Don't end up getting caught out when using your credit card on that holiday in the sun
The recent severe service disruption to the Visa electronic cards system was a stark reminder of just how much we depend on the plastic in our pockets and purses.
Many of us will bring a debit and/or a credit card to use on holiday, but we need to be careful that we do not end up getting singed in the sun by credit and debit card fees.
A survey of 1,000 people found around half of holidaymakers plan to take a small amount of cash to start off with and then use ATMs.
A large number will use their debit and credit card as normal, according to a survey by iReach Insights for comparison site Switcher.ie.
The survey shows a real lack of understanding around the fees that could be charged for doing so.
The majority of people either don't know or aren't sure of the charges for the likes of ATM withdrawals, using a credit card to withdraw cash, and paying by credit card or debit card in shops or restaurants abroad.
This could lead to some unplanned and unwanted charges, especially for the three in 10 consumers who are travelling outside of the European Union.
When you withdraw cash in a non-eurozone country, you are charged a percentage of the transaction value each time, and you may have to pay a foreign exchange fee, too. You also face similar charges for using your card to make payments in shops and restaurants.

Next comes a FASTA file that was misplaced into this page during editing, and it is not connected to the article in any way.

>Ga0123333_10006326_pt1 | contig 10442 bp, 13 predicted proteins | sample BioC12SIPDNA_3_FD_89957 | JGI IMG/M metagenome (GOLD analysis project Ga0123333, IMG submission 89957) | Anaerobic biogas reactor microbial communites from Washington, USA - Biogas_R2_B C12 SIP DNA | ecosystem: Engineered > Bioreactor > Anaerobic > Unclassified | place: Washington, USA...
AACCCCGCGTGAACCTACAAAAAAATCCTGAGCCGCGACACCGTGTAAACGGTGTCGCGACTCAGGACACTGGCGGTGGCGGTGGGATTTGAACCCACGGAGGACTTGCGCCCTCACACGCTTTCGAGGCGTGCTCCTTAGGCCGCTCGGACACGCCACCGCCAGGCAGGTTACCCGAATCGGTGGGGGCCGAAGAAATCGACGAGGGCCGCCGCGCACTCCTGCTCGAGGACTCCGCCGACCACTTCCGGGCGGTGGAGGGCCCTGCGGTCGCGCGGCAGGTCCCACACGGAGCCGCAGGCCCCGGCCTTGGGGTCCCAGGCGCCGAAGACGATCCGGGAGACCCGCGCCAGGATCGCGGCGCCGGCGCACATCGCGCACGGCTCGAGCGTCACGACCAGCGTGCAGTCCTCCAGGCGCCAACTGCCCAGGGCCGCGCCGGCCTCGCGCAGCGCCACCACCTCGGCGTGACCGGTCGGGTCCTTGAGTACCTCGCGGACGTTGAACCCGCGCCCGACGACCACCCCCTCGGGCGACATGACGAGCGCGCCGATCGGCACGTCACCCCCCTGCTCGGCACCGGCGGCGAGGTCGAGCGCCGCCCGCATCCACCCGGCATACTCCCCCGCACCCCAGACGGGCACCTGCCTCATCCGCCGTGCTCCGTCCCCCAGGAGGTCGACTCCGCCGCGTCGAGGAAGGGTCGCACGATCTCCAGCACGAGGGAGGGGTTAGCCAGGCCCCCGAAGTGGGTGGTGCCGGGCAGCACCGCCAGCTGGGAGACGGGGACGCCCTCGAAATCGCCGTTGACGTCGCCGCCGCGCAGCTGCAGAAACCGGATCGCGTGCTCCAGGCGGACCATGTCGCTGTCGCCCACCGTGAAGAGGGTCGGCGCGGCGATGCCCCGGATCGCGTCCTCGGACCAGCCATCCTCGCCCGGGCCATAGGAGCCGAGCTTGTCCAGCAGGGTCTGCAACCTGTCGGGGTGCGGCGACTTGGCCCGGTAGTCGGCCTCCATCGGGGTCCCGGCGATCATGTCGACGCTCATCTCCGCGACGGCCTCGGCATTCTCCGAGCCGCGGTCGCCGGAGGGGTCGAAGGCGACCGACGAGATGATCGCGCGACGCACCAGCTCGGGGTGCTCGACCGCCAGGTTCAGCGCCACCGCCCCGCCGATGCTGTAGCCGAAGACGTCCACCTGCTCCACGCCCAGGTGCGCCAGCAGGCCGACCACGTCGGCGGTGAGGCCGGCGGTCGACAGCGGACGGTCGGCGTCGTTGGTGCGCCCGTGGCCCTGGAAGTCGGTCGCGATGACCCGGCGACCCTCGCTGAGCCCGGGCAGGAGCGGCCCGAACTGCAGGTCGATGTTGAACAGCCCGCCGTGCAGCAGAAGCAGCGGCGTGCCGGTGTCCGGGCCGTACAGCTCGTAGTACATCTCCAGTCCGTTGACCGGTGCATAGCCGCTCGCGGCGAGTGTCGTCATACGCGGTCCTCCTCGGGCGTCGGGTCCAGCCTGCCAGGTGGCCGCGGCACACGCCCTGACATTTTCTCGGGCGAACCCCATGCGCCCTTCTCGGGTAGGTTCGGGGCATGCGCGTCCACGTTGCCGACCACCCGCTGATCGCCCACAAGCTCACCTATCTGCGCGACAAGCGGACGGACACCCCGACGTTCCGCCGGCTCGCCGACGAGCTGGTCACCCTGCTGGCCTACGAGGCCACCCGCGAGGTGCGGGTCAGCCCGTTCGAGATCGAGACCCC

Using a Visa debit card within the eurozone will not incur additional charges over and above what the consumer normally pays. But making purchases abroad anywhere with a different currency will incur charges.
AIB will charge 1.75pc of the transaction value for using a debit card, with a minimum charge of €0.45 and a maximum of €11. Bank of Ireland charges 2pc of the transaction value to a maximum of €11.43 per transaction.
Consumers using a credit card outside the eurozone will be charged a currency conversion fee, and a cash advance fee if the credit card is used to withdraw cash. You will also be charged interest on any purchases and withdrawals on your credit card unless you clear the balance every month.
If you are withdrawing money outside the eurozone, AIB charges 2.5pc of the euro value, and there is a commission charge of 1pc (a minimum of €2, and a maximum of €6).
Bank of Ireland charges 3.5pc of the transaction value.
The fear is that people are letting the prospect of a holiday cloud their thoughts on the need for good financial planning.
This means consumers would be wise to plan in advance to ensure they don't come home to big credit card bills.
Sunday Indo Business